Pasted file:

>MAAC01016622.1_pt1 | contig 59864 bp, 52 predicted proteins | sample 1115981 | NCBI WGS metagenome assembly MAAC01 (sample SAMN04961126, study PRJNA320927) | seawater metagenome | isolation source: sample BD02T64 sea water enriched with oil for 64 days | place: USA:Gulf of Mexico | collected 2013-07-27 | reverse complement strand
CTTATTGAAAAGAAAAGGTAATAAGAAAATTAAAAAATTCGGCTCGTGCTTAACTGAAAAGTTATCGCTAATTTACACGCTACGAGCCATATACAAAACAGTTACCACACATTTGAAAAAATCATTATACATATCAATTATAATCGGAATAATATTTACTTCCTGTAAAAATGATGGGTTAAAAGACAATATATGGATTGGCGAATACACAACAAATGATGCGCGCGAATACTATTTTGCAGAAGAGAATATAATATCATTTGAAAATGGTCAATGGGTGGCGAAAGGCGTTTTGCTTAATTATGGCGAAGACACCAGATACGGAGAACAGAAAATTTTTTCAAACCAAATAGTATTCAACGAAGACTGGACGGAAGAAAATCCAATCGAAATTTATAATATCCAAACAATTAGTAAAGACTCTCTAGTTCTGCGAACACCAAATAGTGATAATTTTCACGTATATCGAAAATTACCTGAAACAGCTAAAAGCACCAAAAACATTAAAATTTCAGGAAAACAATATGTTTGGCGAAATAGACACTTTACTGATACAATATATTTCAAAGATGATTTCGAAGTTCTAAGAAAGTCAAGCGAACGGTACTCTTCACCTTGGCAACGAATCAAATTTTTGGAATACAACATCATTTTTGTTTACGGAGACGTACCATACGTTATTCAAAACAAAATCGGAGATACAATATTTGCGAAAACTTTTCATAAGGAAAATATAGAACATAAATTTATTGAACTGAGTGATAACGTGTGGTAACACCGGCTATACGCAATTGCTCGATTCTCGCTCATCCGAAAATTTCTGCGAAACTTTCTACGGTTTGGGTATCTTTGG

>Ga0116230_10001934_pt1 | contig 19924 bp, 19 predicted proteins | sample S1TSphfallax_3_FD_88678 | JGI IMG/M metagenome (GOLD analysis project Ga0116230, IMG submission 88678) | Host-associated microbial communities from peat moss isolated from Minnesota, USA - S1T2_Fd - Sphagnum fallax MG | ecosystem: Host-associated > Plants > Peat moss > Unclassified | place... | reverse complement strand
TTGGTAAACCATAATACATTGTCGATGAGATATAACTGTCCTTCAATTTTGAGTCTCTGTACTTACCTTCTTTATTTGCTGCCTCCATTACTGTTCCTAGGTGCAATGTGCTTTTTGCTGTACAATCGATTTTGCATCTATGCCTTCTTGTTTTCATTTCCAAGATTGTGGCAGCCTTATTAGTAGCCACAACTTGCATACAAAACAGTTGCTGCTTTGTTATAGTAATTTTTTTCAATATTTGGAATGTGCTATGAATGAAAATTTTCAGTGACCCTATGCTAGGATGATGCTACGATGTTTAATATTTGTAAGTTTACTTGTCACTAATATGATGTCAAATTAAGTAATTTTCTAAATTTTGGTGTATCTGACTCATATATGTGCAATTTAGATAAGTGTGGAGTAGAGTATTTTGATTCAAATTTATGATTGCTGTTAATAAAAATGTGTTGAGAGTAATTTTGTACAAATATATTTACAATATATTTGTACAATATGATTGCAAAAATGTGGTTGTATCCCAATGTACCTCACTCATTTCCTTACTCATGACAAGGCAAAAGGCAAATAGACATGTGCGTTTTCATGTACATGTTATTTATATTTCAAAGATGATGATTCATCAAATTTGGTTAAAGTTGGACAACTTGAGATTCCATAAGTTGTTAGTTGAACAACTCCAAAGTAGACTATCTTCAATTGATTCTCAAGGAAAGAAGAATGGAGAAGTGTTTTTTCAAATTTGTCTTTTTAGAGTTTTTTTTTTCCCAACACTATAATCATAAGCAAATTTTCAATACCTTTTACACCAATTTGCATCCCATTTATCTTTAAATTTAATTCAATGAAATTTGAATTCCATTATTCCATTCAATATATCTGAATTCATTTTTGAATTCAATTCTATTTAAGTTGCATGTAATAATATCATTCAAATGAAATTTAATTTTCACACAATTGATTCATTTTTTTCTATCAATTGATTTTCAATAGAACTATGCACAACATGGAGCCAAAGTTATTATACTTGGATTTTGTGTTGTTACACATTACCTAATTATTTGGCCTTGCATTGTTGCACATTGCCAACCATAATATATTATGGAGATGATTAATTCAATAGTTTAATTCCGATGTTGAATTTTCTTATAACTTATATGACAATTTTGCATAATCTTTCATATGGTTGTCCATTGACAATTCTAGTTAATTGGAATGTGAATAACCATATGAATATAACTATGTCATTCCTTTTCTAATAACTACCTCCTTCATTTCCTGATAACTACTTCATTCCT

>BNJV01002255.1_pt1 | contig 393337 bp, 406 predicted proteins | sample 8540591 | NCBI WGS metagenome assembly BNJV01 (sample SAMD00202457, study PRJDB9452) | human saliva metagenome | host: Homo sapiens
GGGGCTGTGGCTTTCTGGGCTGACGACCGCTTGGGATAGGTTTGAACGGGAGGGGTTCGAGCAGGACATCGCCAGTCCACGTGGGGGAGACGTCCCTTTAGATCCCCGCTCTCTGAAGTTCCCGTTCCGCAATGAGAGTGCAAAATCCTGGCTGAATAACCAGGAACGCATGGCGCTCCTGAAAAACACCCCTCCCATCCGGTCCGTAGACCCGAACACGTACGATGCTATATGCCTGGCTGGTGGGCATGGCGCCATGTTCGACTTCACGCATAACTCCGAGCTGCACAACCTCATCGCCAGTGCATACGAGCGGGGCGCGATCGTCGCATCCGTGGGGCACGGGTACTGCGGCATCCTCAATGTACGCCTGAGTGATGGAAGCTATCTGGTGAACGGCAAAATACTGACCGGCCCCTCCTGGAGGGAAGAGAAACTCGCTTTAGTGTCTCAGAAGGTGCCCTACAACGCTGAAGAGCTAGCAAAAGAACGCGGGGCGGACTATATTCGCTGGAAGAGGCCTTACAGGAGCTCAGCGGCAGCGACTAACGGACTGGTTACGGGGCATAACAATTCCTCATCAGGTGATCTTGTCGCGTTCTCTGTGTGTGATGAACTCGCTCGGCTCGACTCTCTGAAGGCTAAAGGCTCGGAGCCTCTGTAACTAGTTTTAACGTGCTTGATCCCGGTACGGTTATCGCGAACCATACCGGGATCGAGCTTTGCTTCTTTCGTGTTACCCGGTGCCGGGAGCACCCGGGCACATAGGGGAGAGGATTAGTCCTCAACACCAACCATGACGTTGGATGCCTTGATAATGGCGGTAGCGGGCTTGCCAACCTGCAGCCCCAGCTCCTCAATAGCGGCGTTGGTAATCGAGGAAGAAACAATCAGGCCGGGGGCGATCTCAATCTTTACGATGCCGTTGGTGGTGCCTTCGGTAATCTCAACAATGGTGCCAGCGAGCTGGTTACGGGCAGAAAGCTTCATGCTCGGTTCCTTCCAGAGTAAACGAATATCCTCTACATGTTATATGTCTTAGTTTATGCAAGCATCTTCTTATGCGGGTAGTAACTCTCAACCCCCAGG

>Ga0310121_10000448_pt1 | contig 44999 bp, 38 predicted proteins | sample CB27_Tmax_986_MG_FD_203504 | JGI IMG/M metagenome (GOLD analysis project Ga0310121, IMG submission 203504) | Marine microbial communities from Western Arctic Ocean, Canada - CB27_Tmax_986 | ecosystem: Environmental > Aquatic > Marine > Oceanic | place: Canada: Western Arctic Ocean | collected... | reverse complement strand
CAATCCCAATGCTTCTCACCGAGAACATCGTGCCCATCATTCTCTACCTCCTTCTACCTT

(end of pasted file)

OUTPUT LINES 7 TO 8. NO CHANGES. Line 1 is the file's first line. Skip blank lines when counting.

>Ga0310121_10000448_pt1 | contig 44999 bp, 38 predicted proteins | sample CB27_Tmax_986_MG_FD_203504 | JGI IMG/M metagenome (GOLD analysis project Ga0310121, IMG submission 203504) | Marine microbial communities from Western Arctic Ocean, Canada - CB27_Tmax_986 | ecosystem: Environmental > Aquatic > Marine > Oceanic | place: Canada: Western Arctic Ocean | collected... | reverse complement strand
CAATCCCAATGCTTCTCACCGAGAACATCGTGCCCATCATTCTCTACCTCCTTCTACCTT